Newly Renovated Classrooms in the Social Studies Wing Welcome Students Back to School



The social studies wing is now home to newly updated classrooms with a fresh, modern look. Photo by Trisha Yu.

After last year’s bond for district improvements was passed, the high school can look forward to many improvements, both inside and outside the learning environment. While some of the renovations to the outdoor facilities, like in the courtyard and the sports field, are still in progress, many students and teachers have already noticed the changes to some of the classrooms in the history wing.

Teachers in these rooms already have a lot of positive things to say about the renovated classrooms. Not only is there more shelf and cabinet space— the whole atmosphere of the room has been changed.

“The brightness and clean look was my first impression,” says Mr. Carlos Fidalgo, a history teacher. “The black and gold scheme is a welcome look. The old classroom was just old, old floor tiles and tired wall paint. This is a much more fresh look.”

The new floors are the best part, according to economics teacher Mr. Andrew Cohen. 

“I think my favorite part of the classroom is the new floor,” he said. “It gives it a professional and modern look. My last floor had a very strange green and gray linoleum design.”

The rooms themselves are not all that has been updated. Classrooms are now furnished with triangular desks, rather than the traditional rectangular desks, which can be bulky and difficult to move. The new shape allows students to move their desks into different formations quickly, allowing for easier coordination for group work.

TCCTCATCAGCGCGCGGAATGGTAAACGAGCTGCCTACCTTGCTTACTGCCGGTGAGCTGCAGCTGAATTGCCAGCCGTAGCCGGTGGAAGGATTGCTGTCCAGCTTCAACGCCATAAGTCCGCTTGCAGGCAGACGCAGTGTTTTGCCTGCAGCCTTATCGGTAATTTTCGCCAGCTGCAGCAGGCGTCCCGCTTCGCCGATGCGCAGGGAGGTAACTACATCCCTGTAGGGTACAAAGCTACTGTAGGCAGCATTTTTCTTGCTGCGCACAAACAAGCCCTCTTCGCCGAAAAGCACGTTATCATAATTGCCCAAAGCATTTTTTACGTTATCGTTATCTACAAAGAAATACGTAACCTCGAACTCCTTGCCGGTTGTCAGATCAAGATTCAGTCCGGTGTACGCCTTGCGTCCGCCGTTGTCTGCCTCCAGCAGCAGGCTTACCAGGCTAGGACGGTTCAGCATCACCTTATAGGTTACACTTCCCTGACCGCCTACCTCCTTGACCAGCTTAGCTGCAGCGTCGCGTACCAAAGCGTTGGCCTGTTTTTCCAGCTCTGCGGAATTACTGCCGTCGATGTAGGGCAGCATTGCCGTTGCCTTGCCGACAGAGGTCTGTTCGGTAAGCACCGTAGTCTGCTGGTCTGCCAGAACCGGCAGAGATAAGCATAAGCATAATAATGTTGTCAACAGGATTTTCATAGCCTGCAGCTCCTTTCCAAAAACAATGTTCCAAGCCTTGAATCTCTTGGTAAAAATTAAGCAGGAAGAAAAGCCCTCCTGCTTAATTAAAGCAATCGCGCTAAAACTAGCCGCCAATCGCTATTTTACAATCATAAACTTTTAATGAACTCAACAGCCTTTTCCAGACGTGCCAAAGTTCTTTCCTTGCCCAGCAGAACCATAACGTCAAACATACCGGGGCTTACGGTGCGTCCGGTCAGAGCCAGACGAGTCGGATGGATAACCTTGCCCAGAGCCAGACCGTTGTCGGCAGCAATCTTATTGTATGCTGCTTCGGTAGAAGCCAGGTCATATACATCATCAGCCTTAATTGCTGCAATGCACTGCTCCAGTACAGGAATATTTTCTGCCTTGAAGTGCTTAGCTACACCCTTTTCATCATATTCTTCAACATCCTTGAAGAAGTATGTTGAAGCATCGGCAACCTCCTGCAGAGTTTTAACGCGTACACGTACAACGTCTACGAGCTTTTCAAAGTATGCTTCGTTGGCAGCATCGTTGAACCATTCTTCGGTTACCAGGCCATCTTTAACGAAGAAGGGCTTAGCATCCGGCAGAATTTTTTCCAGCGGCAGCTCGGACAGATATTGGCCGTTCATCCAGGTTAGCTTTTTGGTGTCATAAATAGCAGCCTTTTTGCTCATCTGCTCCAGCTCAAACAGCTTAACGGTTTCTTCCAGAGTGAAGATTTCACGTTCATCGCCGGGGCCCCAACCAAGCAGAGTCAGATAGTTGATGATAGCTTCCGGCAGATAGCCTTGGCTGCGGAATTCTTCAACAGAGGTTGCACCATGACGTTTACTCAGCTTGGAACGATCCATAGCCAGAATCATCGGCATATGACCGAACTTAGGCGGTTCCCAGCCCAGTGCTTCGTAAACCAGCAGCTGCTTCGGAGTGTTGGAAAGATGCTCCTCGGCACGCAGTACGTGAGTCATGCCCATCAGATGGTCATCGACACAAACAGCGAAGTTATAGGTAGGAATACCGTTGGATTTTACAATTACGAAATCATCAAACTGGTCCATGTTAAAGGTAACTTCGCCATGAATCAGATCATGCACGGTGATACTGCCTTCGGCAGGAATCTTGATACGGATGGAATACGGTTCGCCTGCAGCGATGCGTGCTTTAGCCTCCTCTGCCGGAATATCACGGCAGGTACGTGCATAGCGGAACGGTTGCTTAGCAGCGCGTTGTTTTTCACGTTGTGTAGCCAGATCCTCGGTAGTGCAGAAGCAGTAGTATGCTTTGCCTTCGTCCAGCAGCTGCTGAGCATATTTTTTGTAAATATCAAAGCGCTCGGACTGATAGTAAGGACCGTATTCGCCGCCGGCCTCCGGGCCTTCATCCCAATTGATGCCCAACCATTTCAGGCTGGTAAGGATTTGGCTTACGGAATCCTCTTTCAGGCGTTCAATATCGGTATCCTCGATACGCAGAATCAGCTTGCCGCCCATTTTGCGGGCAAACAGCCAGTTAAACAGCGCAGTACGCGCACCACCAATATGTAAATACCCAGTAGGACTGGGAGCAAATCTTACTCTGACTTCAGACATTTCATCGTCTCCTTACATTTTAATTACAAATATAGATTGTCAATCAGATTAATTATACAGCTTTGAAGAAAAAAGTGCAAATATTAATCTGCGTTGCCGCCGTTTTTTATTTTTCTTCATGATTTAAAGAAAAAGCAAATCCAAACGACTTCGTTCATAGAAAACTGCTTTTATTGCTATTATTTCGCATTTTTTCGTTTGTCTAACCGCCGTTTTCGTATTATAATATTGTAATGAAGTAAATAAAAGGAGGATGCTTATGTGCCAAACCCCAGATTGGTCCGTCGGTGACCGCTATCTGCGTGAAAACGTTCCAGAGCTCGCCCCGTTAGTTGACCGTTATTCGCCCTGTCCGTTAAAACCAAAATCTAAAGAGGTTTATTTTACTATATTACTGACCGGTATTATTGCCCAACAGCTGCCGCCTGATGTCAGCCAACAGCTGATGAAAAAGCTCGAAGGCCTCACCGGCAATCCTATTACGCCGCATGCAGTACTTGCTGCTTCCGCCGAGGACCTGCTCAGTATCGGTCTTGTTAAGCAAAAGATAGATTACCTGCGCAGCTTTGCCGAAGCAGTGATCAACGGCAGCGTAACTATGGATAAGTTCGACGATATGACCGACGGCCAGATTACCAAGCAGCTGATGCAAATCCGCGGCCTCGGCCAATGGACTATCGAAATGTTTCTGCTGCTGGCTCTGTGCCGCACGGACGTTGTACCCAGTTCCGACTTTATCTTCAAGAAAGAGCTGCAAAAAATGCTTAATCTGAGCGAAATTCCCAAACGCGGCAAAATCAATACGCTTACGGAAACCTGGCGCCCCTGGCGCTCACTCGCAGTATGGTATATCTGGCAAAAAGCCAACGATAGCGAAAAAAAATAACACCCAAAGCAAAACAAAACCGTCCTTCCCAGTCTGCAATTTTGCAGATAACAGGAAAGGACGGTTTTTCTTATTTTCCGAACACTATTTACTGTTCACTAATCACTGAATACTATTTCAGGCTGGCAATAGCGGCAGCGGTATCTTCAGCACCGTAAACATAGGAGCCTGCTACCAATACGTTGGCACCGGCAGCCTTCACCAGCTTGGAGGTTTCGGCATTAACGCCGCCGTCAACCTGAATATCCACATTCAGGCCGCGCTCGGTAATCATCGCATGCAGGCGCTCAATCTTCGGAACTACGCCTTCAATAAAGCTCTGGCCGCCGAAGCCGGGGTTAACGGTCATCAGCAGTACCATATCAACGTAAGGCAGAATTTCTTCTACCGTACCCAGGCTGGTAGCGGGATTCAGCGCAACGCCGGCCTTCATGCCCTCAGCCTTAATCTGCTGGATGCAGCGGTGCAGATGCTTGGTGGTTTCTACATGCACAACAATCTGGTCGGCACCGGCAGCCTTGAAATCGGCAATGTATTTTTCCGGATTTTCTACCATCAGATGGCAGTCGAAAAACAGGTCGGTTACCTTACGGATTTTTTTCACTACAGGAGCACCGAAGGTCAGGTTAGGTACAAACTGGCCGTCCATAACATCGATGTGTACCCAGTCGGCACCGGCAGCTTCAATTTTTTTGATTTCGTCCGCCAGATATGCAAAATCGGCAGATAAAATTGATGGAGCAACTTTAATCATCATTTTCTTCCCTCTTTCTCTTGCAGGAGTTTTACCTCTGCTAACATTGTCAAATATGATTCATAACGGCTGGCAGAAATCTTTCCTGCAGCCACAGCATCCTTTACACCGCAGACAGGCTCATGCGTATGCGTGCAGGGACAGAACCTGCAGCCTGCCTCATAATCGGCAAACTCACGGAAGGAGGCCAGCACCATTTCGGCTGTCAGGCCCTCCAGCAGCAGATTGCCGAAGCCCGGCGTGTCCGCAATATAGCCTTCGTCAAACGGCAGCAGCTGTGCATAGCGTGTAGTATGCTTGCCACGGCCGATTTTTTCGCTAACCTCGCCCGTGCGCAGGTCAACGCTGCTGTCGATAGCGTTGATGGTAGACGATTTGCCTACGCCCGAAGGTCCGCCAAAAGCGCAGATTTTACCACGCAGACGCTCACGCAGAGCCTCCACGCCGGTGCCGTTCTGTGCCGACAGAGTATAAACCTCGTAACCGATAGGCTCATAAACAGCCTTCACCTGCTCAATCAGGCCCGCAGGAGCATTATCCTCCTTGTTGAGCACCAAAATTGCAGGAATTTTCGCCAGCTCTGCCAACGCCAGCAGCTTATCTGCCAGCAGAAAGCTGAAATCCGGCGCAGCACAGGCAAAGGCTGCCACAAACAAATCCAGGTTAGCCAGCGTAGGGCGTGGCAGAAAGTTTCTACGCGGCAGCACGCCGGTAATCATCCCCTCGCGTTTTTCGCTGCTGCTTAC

“I was pleasantly surprised by the desks, instead of [large] tables that I saw in the original drawing of the renovation,” said Mr. Cohen. 

Mr. Fidalgo agreed. 

“The desks seem more effective and the seats are more comfortable than the attached seats to the old desks,” he said. “They can also be manipulated around the room a whole lot easier.”

School renovations represent more than just a change in the outward appearance in facilities. Being able to interact and learn in an environment that is up-to-date also reflects the next generation’s ability to thrive in the modern world. 

According to Mr. Cohen, it makes more sense for a school to promote optimism about the future and reflect the appearance of entering into the “real world.”

“I think all students and staff deserve modern and clean facilities,” he said. “It is hard to be positive about your education if you are in a building that is too hot, has leaks, or looks outdated. If we want to prepare students for the 21st-century, the facilities should reflect that.”

The few updated classrooms are only the first step in a long process of using the full capabilities of the bond. Considering the need for a fresh, new learning environment, teachers and future students can expect that other classrooms will follow suit in the new style.

“As I understand it, other classrooms will progressively be renovated,” said Mr. Fidalgo. “I think the building will look a lot different by the time the four years of the recent bond expenditures are completed.”